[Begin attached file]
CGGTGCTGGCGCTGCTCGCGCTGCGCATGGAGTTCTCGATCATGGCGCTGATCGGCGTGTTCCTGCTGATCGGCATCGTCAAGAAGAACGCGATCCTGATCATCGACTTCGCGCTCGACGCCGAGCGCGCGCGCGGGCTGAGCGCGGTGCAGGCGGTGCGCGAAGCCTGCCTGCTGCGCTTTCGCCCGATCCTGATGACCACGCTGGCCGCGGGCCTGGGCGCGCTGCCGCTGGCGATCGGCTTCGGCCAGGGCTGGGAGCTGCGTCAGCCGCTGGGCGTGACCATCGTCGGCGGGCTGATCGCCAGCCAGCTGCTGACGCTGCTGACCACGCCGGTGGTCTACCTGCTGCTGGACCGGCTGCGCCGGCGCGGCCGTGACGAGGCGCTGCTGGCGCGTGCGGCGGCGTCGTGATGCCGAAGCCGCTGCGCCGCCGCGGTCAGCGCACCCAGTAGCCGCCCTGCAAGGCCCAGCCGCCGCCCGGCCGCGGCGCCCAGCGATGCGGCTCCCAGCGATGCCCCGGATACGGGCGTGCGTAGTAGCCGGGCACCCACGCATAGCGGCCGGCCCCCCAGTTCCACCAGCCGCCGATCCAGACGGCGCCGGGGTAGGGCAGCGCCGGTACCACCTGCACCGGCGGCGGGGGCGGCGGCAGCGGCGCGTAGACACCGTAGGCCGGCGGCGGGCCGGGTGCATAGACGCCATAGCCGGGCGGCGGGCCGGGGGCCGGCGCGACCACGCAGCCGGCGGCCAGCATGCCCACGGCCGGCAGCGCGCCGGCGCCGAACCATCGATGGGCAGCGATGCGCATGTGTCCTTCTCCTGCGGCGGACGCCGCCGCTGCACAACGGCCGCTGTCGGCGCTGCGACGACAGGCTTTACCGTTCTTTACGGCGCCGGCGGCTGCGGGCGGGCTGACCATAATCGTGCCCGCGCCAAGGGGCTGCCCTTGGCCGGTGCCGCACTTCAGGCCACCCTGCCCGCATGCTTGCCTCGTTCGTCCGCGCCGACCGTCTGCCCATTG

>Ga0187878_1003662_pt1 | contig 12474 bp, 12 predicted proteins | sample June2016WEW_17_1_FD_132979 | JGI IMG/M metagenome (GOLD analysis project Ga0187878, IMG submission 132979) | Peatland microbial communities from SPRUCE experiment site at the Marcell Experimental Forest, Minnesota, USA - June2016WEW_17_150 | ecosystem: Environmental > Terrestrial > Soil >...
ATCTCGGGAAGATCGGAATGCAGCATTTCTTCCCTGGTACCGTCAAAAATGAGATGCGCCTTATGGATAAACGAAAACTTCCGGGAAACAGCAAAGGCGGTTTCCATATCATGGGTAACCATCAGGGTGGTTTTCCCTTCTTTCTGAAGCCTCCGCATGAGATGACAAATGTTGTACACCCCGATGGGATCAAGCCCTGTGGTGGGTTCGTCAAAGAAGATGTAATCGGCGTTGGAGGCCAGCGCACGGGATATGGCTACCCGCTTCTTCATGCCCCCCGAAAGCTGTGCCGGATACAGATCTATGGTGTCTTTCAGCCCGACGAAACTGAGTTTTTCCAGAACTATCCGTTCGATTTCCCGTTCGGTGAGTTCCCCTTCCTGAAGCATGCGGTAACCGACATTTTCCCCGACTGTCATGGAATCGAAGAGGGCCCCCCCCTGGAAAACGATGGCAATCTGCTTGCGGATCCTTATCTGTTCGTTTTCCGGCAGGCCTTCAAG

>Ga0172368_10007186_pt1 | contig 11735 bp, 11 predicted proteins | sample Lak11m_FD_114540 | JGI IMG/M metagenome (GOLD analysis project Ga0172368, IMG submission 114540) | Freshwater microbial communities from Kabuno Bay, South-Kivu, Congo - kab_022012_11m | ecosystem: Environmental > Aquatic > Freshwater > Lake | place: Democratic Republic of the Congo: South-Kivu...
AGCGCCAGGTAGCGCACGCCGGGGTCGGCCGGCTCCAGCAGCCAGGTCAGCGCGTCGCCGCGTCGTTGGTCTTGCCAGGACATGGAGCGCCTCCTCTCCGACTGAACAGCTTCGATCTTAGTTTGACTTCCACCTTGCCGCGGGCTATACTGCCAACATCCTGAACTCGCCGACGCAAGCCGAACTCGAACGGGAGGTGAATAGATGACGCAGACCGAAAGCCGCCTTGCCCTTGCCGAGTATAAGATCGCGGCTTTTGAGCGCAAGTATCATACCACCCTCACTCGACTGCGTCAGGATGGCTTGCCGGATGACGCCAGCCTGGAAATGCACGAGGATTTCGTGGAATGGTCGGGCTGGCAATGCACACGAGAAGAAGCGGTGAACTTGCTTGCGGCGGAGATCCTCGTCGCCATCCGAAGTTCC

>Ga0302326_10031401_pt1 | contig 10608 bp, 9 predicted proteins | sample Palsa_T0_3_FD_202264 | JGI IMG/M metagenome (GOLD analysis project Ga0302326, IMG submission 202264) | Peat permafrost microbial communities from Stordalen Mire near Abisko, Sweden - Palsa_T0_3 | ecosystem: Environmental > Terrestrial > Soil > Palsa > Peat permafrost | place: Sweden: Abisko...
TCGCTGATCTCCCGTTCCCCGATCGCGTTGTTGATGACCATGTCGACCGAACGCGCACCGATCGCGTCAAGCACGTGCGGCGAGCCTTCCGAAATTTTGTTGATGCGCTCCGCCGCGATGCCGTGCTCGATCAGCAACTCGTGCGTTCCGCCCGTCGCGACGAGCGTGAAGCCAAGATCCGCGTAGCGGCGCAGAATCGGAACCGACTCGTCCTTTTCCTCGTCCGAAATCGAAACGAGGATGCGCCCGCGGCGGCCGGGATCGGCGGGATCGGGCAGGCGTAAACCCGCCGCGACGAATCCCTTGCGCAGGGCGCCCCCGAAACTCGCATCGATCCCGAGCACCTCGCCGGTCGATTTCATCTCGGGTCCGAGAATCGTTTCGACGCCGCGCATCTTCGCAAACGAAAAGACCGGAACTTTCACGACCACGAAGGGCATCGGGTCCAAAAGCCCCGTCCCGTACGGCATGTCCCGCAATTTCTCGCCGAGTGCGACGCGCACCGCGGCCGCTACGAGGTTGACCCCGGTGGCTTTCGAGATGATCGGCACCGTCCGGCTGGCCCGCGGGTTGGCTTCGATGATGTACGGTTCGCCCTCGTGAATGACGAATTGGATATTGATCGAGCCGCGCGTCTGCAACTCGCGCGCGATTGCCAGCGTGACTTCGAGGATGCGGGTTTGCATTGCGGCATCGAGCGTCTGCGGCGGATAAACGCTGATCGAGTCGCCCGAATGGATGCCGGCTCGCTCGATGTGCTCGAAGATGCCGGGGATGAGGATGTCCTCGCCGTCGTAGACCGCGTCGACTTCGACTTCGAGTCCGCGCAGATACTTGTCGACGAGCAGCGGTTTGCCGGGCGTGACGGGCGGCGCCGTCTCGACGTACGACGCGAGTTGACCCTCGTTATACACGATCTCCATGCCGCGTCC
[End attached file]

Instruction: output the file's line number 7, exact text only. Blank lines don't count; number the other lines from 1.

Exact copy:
TCGCTGATCTCCCGTTCCCCGATCGCGTTGTTGATGACCATGTCGACCGAACGCGCACCGATCGCGTCAAGCACGTGCGGCGAGCCTTCCGAAATTTTGTTGATGCGCTCCGCCGCGATGCCGTGCTCGATCAGCAACTCGTGCGTTCCGCCCGTCGCGACGAGCGTGAAGCCAAGATCCGCGTAGCGGCGCAGAATCGGAACCGACTCGTCCTTTTCCTCGTCCGAAATCGAAACGAGGATGCGCCCGCGGCGGCCGGGATCGGCGGGATCGGGCAGGCGTAAACCCGCCGCGACGAATCCCTTGCGCAGGGCGCCCCCGAAACTCGCATCGATCCCGAGCACCTCGCCGGTCGATTTCATCTCGGGTCCGAGAATCGTTTCGACGCCGCGCATCTTCGCAAACGAAAAGACCGGAACTTTCACGACCACGAAGGGCATCGGGTCCAAAAGCCCCGTCCCGTACGGCATGTCCCGCAATTTCTCGCCGAGTGCGACGCGCACCGCGGCCGCTACGAGGTTGACCCCGGTGGCTTTCGAGATGATCGGCACCGTCCGGCTGGCCCGCGGGTTGGCTTCGATGATGTACGGTTCGCCCTCGTGAATGACGAATTGGATATTGATCGAGCCGCGCGTCTGCAACTCGCGCGCGATTGCCAGCGTGACTTCGAGGATGCGGGTTTGCATTGCGGCATCGAGCGTCTGCGGCGGATAAACGCTGATCGAGTCGCCCGAATGGATGCCGGCTCGCTCGATGTGCTCGAAGATGCCGGGGATGAGGATGTCCTCGCCGTCGTAGACCGCGTCGACTTCGACTTCGAGTCCGCGCAGATACTTGTCGACGAGCAGCGGTTTGCCGGGCGTGACGGGCGGCGCCGTCTCGACGTACGACGCGAGTTGACCCTCGTTATACACGATCTCCATGCCGCGTCC